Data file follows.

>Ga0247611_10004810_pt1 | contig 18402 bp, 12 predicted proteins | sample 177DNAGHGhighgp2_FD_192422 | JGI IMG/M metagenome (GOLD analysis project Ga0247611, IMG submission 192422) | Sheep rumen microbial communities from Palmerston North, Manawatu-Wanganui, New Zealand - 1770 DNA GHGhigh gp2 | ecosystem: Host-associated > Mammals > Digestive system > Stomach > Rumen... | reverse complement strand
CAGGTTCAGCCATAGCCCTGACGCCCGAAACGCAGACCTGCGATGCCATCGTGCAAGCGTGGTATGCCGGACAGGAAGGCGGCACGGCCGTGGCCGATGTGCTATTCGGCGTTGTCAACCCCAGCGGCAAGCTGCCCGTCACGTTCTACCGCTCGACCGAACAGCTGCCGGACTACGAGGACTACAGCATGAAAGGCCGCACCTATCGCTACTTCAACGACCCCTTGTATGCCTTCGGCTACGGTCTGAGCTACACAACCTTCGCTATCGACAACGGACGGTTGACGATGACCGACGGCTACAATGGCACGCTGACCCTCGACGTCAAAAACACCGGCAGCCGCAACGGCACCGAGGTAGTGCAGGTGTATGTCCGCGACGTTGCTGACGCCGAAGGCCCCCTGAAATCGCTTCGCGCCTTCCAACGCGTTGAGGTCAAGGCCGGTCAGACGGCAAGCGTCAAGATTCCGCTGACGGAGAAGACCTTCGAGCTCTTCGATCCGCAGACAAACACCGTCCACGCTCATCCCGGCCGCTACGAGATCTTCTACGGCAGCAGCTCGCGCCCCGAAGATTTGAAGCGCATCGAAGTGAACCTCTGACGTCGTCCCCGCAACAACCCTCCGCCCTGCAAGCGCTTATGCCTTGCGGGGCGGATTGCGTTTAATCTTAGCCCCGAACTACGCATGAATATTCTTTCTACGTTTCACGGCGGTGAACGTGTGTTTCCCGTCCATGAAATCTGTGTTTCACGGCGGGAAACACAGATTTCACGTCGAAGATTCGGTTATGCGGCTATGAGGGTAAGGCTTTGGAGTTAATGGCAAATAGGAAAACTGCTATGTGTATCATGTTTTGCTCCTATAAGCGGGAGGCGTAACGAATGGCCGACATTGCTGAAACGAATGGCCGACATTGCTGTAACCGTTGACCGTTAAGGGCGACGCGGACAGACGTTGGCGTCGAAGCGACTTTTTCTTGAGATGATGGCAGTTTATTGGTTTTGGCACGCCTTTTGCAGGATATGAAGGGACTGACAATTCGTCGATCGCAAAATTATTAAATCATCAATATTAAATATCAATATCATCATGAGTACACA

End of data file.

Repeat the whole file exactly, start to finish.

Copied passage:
>Ga0247611_10004810_pt1 | contig 18402 bp, 12 predicted proteins | sample 177DNAGHGhighgp2_FD_192422 | JGI IMG/M metagenome (GOLD analysis project Ga0247611, IMG submission 192422) | Sheep rumen microbial communities from Palmerston North, Manawatu-Wanganui, New Zealand - 1770 DNA GHGhigh gp2 | ecosystem: Host-associated > Mammals > Digestive system > Stomach > Rumen... | reverse complement strand
CAGGTTCAGCCATAGCCCTGACGCCCGAAACGCAGACCTGCGATGCCATCGTGCAAGCGTGGTATGCCGGACAGGAAGGCGGCACGGCCGTGGCCGATGTGCTATTCGGCGTTGTCAACCCCAGCGGCAAGCTGCCCGTCACGTTCTACCGCTCGACCGAACAGCTGCCGGACTACGAGGACTACAGCATGAAAGGCCGCACCTATCGCTACTTCAACGACCCCTTGTATGCCTTCGGCTACGGTCTGAGCTACACAACCTTCGCTATCGACAACGGACGGTTGACGATGACCGACGGCTACAATGGCACGCTGACCCTCGACGTCAAAAACACCGGCAGCCGCAACGGCACCGAGGTAGTGCAGGTGTATGTCCGCGACGTTGCTGACGCCGAAGGCCCCCTGAAATCGCTTCGCGCCTTCCAACGCGTTGAGGTCAAGGCCGGTCAGACGGCAAGCGTCAAGATTCCGCTGACGGAGAAGACCTTCGAGCTCTTCGATCCGCAGACAAACACCGTCCACGCTCATCCCGGCCGCTACGAGATCTTCTACGGCAGCAGCTCGCGCCCCGAAGATTTGAAGCGCATCGAAGTGAACCTCTGACGTCGTCCCCGCAACAACCCTCCGCCCTGCAAGCGCTTATGCCTTGCGGGGCGGATTGCGTTTAATCTTAGCCCCGAACTACGCATGAATATTCTTTCTACGTTTCACGGCGGTGAACGTGTGTTTCCCGTCCATGAAATCTGTGTTTCACGGCGGGAAACACAGATTTCACGTCGAAGATTCGGTTATGCGGCTATGAGGGTAAGGCTTTGGAGTTAATGGCAAATAGGAAAACTGCTATGTGTATCATGTTTTGCTCCTATAAGCGGGAGGCGTAACGAATGGCCGACATTGCTGAAACGAATGGCCGACATTGCTGTAACCGTTGACCGTTAAGGGCGACGCGGACAGACGTTGGCGTCGAAGCGACTTTTTCTTGAGATGATGGCAGTTTATTGGTTTTGGCACGCCTTTTGCAGGATATGAAGGGACTGACAATTCGTCGATCGCAAAATTATTAAATCATCAATATTAAATATCAATATCATCATGAGTACACA